Wetenschap - 1 januari 1970

Tuition fee rise would be bad news for higher education

Tuition fee rise would be bad news for higher education

Tuition fee rise would be bad news for higher education


The Central Economic Commission (CEC) has come up with a proposal to double
Dutch university tuition fees to 2900 euros. There are also fears that the
new cabinet may try to further cuts in higher education by turning all
grants into loans. According to the CEC, budget cuts of 700 million euros
are necessary. Is this the best future for Dutch higher education or the
end of access for all?

Julia Wright, British PhD student in the Communication and Innovation
Studies group, gives her view:

“The argument that education is investing in your future is a nice one as
long as everyone can afford to make the investment. It depends on your
political position: I have not been brainwashed by free-market thinking, so
I tend to not to think of people as goods. Young people especially are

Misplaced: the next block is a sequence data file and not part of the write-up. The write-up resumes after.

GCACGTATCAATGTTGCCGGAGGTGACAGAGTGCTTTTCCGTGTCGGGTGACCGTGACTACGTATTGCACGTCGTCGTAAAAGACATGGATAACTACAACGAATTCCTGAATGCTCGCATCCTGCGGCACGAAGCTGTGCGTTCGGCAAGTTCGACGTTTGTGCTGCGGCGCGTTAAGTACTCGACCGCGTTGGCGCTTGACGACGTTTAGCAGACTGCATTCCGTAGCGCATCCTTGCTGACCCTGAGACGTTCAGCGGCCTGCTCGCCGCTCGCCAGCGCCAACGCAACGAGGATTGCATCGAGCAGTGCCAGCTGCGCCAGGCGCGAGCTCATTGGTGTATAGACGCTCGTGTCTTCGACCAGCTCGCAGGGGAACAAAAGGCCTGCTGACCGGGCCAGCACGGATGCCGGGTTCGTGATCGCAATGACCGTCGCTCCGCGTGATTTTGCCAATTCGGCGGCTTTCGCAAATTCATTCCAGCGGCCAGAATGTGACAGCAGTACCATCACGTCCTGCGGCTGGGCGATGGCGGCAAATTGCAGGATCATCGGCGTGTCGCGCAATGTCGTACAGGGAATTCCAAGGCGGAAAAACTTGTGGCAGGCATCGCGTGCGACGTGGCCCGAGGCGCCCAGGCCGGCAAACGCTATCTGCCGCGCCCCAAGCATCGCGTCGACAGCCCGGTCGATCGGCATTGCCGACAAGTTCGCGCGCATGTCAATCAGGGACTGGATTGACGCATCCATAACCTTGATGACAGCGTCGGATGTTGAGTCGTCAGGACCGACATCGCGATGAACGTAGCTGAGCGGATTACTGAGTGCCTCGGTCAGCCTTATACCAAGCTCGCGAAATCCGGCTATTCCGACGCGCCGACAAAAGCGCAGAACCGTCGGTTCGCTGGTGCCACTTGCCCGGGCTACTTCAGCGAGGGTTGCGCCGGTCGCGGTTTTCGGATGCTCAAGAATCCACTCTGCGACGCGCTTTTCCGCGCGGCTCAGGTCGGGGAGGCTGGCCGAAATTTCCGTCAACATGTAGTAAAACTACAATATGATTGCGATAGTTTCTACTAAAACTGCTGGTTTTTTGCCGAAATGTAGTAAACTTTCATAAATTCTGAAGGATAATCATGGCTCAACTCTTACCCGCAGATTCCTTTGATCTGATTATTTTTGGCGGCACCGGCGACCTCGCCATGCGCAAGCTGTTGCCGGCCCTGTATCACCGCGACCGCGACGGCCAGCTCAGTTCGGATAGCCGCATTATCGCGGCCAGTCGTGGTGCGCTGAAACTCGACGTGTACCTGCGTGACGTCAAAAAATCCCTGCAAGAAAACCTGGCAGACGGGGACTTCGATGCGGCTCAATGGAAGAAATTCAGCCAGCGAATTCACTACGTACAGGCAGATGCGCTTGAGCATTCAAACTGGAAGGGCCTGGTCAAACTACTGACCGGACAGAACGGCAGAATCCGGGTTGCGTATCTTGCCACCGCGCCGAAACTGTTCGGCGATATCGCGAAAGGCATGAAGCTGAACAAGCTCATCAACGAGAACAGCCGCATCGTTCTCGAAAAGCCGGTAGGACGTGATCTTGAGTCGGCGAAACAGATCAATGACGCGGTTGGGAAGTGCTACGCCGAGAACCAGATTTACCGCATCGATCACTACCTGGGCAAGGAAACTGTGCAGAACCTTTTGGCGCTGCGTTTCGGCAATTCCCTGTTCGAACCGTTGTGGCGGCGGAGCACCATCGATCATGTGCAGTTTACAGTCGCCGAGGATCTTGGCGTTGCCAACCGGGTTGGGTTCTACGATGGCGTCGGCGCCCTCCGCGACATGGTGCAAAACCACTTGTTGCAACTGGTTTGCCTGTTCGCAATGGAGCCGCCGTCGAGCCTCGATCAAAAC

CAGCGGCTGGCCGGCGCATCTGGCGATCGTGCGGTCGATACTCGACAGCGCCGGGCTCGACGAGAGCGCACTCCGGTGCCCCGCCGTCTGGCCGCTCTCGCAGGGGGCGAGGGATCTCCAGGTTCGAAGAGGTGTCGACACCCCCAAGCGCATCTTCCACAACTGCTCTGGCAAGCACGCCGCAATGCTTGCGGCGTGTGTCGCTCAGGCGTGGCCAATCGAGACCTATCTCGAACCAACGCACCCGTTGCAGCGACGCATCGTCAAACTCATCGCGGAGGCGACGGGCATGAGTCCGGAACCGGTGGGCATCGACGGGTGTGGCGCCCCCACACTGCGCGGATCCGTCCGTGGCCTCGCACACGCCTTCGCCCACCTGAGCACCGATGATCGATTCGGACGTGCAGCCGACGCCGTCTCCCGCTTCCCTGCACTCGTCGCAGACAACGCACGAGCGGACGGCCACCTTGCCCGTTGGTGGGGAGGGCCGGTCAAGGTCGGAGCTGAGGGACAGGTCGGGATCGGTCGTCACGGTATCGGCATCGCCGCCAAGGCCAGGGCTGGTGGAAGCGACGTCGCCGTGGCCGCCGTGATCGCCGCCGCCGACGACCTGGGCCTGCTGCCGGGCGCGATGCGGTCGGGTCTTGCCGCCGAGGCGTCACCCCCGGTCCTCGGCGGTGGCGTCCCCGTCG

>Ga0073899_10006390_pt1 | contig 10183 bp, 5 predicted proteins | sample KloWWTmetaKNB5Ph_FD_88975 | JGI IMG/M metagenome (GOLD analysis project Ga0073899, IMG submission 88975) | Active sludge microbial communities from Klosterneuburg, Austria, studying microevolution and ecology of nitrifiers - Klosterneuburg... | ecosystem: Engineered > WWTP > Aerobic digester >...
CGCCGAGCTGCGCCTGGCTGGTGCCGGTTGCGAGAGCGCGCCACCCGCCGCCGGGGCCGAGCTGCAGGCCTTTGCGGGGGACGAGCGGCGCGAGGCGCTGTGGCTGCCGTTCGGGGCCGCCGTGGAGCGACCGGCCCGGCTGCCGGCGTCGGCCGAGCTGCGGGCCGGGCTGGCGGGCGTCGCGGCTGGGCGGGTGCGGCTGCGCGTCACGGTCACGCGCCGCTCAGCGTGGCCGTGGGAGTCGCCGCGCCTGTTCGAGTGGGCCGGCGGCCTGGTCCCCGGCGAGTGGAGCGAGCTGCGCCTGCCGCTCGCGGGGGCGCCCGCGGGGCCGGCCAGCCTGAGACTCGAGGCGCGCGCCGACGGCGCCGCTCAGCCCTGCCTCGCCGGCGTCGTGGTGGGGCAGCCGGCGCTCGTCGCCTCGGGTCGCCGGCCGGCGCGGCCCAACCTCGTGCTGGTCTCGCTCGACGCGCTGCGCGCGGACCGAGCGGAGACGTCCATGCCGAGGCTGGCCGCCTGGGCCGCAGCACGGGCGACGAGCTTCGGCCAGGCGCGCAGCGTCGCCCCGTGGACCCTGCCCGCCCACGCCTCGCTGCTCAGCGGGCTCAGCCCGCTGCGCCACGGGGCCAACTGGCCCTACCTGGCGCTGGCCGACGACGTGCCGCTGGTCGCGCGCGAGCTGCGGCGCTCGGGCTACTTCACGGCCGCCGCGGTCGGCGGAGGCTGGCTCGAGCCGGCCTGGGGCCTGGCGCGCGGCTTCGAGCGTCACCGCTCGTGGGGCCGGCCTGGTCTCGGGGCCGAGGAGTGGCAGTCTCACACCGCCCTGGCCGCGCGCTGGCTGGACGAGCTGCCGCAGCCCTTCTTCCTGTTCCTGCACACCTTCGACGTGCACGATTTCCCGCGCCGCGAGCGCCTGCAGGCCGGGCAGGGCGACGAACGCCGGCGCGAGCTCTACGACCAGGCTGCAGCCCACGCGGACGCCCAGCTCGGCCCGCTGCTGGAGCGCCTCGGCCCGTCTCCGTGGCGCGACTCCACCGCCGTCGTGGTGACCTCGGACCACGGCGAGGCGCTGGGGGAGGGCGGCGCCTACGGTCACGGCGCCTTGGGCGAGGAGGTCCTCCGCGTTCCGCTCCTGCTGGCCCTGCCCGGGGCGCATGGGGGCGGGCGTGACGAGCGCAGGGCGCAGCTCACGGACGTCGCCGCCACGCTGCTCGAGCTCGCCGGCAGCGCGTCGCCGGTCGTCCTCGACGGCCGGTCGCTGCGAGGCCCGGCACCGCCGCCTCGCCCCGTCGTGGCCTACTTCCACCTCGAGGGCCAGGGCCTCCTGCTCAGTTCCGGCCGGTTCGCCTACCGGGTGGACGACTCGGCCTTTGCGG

still growing up, and universities provide a safe environment in which to
do this. Universities are not only intended to train people for jobs, but
also to teach you to use your mental capacities, and to learn to think
critically.

Raising tuition fees will mean that Dutch students will have to choose the
course that is most likely to guarantee them a good income after
graduating, so fewer are likely to study art for instance. It also means
that more students are likely to have to work part-time while studying,
which may lead to a decrease in the pleasure experienced in study.

In Great Britain foreign students have always had to pay about three times
as much as British students. This means there are fewer European students
at British universities, but more from the Commonwealth, because these
students are entitled to grants from the British government. I think that
it is a good idea to have a range of tuition fee levels within Europe so
that students can go to universities that they can afford most easily.

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